Lost in the Flood :
In 1964, Wallace Berman's wooden house on Crater Lane in Los Angeles was devastated by a mudslide that destroyed everything on its path. The house on Crater Lane was an emblematic place for the Californian Beat scene where Berman organized exhibitions, conferences and poem readings.
This group show is built around Crater Lane as an iconic venue. The works by Wallace Berman, central historical figure of this show, will dialogue with Virginia Overton’s and Will Boone’s.
A soundtrack, a taped discussion in which resounds the voice of Wallace Berman, accompanies the exhibition. The artist, who always refused to be interviewed, is recorded without knowing it by his friend Hal Glicksman in the Berman’s family home in Topanga Cayon, where they relocated after the destruction of their home on Crater Lane.
Wallace Berman (1926-1976) was an iconic figure of the California Beat movement. His personality and multifaceted body of work deeply influenced several generations of artists, like the one of Will Boone and Virginia Overton. His practice resonates with jazz, the Kabbalah, and poetry that accompanied and inspired his work.
The works of Virginia Overtone (born 1971), in fragmented materials, recall the destruction of Berman’s wooden house. The idea of the transformation of architectural space is essential to Virginia Overton’s work. More commonly associated with architecture, construction work or farming, materials such as wood, metal, plexiglas and fluorescent lighting are cut, bent and hammered into works that evince the power and sensory quality of their own materials. “I like for the work to act as a marker of its own history – letting accrued defects show in the pieces – that talks about the ways in which the materials have been used”.
Will Boone’s (born 1982) work in the exhibition is inspired by an object found in his studio — a wooden brace discovered within his wall. It appears to be an unfinished X — a composition in his painting and a recurring motif in his work—a shape, which holds itself up with, perceived tension. The form was a piece of the wall’s structure, hidden by the drywalled surface. It’s shape recalls a pair of swinging gates at his grandparent’s ranch in Cotulla, Texas as well as a job he had worked in construction, studding out walls. Boone has replicated the structure in simple wood and joinery and coated the surface in paint, transforming the found form into a 3- dimensional monochrome.
Soundtrack: Wallace Berman. (In conversation) w. /Shirley Berman /Hal Glicksman /Jack and Ruth Hirschman. Topanga Cayon. 1968 - Edition Muta and Derringer Books.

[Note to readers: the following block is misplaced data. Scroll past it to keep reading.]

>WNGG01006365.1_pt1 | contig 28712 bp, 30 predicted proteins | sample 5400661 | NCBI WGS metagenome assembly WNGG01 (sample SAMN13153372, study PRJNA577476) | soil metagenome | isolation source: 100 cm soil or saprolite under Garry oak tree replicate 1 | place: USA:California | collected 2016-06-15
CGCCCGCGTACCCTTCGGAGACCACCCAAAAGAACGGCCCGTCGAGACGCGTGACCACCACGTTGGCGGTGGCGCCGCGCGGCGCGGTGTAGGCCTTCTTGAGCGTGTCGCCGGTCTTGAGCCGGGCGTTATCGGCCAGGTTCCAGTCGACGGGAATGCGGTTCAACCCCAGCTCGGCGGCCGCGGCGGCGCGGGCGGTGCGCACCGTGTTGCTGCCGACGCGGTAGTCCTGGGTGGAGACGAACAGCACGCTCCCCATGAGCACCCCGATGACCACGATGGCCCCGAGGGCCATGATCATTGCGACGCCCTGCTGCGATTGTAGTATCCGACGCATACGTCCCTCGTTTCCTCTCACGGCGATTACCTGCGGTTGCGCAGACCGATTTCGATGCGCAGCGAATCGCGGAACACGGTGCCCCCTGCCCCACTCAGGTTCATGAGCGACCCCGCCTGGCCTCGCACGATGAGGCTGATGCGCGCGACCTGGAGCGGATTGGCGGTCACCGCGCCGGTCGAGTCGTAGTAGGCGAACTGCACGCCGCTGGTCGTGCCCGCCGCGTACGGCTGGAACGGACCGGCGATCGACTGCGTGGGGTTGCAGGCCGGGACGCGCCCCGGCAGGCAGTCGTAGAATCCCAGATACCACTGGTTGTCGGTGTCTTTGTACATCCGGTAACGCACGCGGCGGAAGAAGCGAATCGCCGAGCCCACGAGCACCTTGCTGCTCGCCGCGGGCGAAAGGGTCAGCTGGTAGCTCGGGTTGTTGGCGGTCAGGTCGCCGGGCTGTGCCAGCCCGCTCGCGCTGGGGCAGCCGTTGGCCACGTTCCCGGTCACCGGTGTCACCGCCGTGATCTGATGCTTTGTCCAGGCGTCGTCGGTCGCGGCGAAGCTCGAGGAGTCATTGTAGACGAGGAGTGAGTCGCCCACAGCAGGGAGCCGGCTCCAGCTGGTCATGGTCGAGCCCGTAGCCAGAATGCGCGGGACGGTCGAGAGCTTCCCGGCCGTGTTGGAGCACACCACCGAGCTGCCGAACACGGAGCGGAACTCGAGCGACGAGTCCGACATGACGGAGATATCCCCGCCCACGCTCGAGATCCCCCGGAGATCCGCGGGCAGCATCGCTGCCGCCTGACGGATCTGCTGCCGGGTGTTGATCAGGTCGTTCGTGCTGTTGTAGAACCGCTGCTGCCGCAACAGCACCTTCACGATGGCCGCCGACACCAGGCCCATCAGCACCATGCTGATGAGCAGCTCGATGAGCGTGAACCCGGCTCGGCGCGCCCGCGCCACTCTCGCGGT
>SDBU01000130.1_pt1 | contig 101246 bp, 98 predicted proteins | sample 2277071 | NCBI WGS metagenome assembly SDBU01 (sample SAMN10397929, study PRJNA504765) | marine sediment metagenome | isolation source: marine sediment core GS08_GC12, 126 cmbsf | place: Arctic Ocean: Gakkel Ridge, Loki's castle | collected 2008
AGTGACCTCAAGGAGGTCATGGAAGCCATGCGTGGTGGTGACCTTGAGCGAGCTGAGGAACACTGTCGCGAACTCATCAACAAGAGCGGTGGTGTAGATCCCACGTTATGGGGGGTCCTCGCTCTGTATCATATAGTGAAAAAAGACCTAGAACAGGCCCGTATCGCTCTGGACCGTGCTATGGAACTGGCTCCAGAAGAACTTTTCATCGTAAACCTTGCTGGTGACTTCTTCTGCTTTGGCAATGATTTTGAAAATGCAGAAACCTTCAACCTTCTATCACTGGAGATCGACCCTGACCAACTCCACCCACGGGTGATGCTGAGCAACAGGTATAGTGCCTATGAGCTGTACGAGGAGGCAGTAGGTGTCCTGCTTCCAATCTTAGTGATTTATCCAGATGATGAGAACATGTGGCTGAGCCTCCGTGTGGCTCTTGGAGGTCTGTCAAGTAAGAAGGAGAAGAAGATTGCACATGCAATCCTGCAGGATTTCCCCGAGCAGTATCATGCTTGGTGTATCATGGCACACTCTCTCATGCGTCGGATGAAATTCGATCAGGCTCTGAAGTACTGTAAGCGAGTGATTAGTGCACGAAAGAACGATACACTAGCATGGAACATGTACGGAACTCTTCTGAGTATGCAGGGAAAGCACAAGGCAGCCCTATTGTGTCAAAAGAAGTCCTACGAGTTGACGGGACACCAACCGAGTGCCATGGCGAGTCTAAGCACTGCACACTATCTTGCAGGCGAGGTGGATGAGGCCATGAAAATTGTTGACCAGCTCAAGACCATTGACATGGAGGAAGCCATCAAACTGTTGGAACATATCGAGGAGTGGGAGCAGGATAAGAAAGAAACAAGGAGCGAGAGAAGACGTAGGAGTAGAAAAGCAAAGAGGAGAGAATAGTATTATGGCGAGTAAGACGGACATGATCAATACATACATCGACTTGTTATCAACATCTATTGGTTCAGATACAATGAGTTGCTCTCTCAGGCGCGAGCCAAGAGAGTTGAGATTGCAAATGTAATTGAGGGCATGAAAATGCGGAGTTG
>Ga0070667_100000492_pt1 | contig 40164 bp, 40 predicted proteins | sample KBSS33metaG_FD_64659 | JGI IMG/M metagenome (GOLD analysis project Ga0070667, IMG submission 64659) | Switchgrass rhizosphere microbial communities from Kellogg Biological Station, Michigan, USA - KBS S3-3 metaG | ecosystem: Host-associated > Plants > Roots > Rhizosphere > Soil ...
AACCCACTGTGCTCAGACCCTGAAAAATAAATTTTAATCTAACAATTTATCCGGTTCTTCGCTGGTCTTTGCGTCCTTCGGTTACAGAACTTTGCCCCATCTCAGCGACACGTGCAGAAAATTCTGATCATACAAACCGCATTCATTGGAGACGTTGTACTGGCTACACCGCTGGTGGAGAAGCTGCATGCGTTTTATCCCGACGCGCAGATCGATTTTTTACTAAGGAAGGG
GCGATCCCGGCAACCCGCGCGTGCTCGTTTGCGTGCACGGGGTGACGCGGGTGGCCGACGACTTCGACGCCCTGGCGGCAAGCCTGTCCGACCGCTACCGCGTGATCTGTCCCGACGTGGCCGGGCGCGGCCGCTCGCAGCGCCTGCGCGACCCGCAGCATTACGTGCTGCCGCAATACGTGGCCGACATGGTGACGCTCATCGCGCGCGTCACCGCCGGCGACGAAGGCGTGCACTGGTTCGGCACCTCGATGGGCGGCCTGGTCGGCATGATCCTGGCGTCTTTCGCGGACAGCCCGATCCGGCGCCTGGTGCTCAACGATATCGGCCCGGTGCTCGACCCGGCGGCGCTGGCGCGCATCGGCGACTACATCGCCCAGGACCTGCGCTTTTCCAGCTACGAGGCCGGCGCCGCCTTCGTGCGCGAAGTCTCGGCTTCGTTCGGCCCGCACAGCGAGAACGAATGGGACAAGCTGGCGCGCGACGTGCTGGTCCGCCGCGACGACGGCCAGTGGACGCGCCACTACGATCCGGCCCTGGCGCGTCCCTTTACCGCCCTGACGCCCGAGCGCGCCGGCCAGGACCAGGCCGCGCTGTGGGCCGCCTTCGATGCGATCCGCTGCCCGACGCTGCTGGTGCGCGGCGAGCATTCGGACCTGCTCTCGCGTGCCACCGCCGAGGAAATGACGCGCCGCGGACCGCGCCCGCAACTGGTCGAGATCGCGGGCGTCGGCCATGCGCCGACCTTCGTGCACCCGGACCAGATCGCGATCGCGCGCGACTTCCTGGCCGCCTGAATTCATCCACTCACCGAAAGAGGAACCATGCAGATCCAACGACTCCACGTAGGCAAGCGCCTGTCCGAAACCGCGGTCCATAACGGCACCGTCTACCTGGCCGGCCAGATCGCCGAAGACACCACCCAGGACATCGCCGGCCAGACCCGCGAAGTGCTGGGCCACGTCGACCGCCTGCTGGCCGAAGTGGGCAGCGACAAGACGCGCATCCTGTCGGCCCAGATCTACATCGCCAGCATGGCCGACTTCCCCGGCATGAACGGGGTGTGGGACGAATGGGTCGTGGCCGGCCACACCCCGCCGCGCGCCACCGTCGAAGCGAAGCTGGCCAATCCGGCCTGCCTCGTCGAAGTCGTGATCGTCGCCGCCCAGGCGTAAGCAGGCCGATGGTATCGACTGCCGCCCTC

Lost in the Flood is a song by Bruce Springsteen released in 1973 on his debut album " Greetings from Asbury Park, N.J. "
The Multiplicty :
At galerie frank elbaz opening 22 October, William Leavitt presents 14 new black ink drawings on paper of objects, scenes, and structures in combination. Each work includes a group of people in conversation, and the things seen are meant to be what is in their thoughts or words. Leavitt states “I've been in the past interested in the impossibility of representing what occurs in the ‘mind's eye’. Thus the objects here reflect tangentially what the figures in the drawings might be picturing. I also admit to being fascinated by the plethora of consumer objects, buildings and travel destinations in our world.” Leavitt's drawing style is loose and illustrative, and meant to call attention to the physical action of the drawing process.
The show's title, The Multiplicity, is partly in response to software engineer Ray Kurzweil's thesis that computers at some point in the future will surpass humans in their intelligence. This occurrence he calls the 'Singularity'. “Though a computer can store data, generate responses to stimuli, and perhaps even create, it cannot emotionally appreciate what it does.”
William Leavitt, born 1941, lives and works in Los Angeles. His work includes drawing, painting and installations.
He recently had solo exhibitions at Institute of the History and Theory of Architecture, ETH, Zurich (2014); Greene Naftali Gallery, New York (2013); Margo Leavin Gallery, Los Angeles (2012); Museum of Contemporary Art, Los Angeles (2011); Jancar Jones Gallery, San Francisco (2010); and LAXART, Los Angeles (2009).
His work is in the collections of Boijmans van Beuningen Museum, Rotterdam; Hammer Museum, UCLA, Los Angeles; Los Angeles County Museum of Art; The Museum of Contemporary Art, Los Angeles; The Museum of Modern Art, New York; Orange County Museum of Art, Newport Beach, CA; San Diego Museum of Contemporary Art, La Jolla, CA; and Stedelijk Museum, Amsterdam.